12 strategies to find the best candidates
While the unemployment rate has not returned to the historic lows posted prior to the pandemic, finding new employees remains difficult for a large number of hiring managers. Already dealing with challenges ranging from productivity and a distributed workforce to safety and morale, companies want to bring new hires aboard as efficiently as possible. There simply isn’t time and energy to waste.
Finding the best candidates, however, rarely proves a simple process. A single “right” way to attract and sign your next great hire does not exist. Rather, savvy organizations explore a variety of techniques to see what nets the best results.
Here’s a look at 12 recruitment strategies that can assist in bringing great candidates to the surface.
1. Create a good job description
Finding the best hire involves top talent seeing your job posting and being inspired to apply. To that end, forgo “human resources rock star” and other unusual job titles in favor of SEO-friendly terms (“human resources generalist,” “HR specialist,” etc.) on which job applicants typically search. List “must-have” skills, degrees, work experience, and the like without creating a lengthy laundry list that scares people away. Help readers envision themselves at your company by using active verbs to describe daily duties. Tout what you offer in terms of salary range, benefits, and other perks. And definitely spend some space talking about company culture. The best candidates want more than a job — they want the opportunity to be part of the greater picture and truly make a difference.
2. Expand your geographical horizons
For many organizations, gone are the days when new employees had to live within so many miles of the office. If your company operates remotely, market yourself accordingly. Eliminating location barriers increases the number of great candidates eligible to throw their hat into the ring. Also, many of the best candidates want to telecommute because of the better work-life balance such an arrangement brings. Demand for their services is often such that they can afford to be choosy and not bother applying for positions requiring on-site work (or on-site work exclusively).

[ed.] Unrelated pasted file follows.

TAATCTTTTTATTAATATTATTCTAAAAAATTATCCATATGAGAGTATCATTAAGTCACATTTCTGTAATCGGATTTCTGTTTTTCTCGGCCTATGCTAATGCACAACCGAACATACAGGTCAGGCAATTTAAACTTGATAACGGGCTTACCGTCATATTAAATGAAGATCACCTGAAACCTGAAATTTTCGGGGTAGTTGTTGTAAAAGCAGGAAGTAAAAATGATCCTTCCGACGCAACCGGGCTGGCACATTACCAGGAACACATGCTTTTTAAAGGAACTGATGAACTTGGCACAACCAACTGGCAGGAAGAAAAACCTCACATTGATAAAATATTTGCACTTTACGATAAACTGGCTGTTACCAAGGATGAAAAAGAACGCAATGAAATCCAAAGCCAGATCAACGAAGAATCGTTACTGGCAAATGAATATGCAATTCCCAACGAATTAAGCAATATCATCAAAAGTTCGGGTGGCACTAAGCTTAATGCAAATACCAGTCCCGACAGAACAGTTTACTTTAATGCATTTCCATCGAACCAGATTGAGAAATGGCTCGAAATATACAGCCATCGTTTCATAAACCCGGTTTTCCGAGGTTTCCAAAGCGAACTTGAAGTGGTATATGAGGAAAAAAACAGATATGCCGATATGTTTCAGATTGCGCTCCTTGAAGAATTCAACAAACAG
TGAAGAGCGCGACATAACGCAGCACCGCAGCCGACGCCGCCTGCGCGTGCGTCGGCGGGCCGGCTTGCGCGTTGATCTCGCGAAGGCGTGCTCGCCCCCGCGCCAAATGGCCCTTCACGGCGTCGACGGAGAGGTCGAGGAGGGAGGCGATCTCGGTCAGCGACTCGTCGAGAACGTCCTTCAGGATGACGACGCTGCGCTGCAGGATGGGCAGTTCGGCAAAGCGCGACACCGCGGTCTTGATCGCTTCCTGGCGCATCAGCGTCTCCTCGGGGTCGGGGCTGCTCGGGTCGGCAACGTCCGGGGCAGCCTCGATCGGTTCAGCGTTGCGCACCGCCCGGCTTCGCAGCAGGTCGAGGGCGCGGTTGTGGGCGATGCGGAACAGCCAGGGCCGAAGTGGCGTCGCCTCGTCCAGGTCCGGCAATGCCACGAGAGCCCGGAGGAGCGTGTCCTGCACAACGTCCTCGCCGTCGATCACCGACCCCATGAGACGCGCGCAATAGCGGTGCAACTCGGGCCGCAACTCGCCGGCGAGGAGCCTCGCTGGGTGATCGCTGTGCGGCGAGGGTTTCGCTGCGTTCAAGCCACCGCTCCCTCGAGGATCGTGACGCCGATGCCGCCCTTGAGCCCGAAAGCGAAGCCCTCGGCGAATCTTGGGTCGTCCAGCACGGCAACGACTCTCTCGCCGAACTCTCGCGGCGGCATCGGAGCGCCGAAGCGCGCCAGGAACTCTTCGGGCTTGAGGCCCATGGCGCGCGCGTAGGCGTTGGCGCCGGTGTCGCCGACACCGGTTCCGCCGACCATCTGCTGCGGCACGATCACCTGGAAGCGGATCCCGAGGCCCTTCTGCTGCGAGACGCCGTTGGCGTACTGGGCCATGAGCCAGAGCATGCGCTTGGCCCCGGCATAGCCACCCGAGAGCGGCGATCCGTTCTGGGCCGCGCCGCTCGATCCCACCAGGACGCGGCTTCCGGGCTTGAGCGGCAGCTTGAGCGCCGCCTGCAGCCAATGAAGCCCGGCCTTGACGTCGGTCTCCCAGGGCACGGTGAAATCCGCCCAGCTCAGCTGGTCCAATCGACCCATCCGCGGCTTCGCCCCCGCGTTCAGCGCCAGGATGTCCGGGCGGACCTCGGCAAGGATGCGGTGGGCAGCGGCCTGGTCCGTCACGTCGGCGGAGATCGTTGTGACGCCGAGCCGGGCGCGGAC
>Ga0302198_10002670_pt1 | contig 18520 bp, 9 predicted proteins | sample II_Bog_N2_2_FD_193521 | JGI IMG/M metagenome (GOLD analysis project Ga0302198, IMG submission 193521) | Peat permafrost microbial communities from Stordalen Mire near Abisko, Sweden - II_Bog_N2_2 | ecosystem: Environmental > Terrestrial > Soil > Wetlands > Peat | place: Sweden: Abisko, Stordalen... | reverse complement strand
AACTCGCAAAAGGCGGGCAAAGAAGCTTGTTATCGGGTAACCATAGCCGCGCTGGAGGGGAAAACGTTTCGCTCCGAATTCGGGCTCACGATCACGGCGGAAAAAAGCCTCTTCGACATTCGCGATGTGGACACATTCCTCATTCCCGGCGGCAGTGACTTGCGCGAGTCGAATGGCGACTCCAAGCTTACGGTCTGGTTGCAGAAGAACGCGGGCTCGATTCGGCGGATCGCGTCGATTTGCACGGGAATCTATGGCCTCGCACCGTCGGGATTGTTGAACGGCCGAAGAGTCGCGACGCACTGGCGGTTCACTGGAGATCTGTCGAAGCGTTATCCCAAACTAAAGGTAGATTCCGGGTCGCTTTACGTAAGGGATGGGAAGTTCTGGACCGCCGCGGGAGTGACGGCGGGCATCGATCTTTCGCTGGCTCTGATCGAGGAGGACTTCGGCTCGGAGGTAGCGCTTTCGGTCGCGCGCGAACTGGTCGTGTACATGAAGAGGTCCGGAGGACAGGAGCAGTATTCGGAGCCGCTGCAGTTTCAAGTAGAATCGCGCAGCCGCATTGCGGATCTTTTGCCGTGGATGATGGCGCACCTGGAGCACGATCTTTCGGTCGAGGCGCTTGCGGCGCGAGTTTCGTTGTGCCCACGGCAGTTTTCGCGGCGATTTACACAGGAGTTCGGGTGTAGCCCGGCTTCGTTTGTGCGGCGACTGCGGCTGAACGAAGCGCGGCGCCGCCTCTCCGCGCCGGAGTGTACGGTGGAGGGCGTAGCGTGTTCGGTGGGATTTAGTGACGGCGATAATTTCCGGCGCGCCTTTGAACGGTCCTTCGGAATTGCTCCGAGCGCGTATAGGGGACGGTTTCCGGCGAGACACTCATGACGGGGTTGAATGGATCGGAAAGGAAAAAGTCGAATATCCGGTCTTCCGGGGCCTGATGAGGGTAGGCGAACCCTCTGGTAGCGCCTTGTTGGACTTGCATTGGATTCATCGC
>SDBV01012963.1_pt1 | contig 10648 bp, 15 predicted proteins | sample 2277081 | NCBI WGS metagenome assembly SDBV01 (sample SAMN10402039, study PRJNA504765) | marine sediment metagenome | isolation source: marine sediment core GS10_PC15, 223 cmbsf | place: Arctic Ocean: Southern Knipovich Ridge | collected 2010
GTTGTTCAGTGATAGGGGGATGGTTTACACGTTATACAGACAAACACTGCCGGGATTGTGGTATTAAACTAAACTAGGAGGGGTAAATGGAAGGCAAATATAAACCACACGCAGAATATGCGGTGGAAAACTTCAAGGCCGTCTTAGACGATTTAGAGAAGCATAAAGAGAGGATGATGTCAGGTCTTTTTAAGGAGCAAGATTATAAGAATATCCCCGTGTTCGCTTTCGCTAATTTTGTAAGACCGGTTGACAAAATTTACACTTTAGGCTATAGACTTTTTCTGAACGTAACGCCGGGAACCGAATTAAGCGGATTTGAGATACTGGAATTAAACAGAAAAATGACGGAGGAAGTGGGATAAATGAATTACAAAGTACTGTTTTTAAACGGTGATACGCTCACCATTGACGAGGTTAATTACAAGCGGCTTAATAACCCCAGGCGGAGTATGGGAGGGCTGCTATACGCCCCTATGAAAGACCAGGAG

3. Tap your network for prospective employees
The possibility exists that people you know from previous jobs, professional associations, LinkedIn groups, and other means of connection are searching for new opportunities. Take time to approach them with your needs and see what happens. They may express true interest or offer a referral to someone they know who might prove a good fit. At the very least, they will be flattered you thought of them, and perhaps they will keep their ears open for quality job seekers to send your way.
4. Enlist the help of current employees
Satisfied workers make great brand ambassadors. Encourage staff members to talk about the company with people in their network. Listeners generally put more stock in information delivered casually by those they know and trust compared to when they sense a recruitment pitch. To generate interest among your workers, consider implementing an employee referral program in which individuals receive money or other incentives for their efforts.
5. Build a pipeline of job candidates
When you think of the hiring process as an ongoing activity rather than as something that demands attention only when job openings arise, your company can build an arsenal of potential job candidates. Maintain correspondence with promising individuals who express interest in your organization during periods when you aren’t hiring in order to turn to them when open positions do come up. Similarly, when you conduct a job search, be certain to keep noteworthy job applicants that you didn’t hire on your radar. A better match may evolve for them at your company, and the fact that they liked your organization enough to apply the first time proves promising.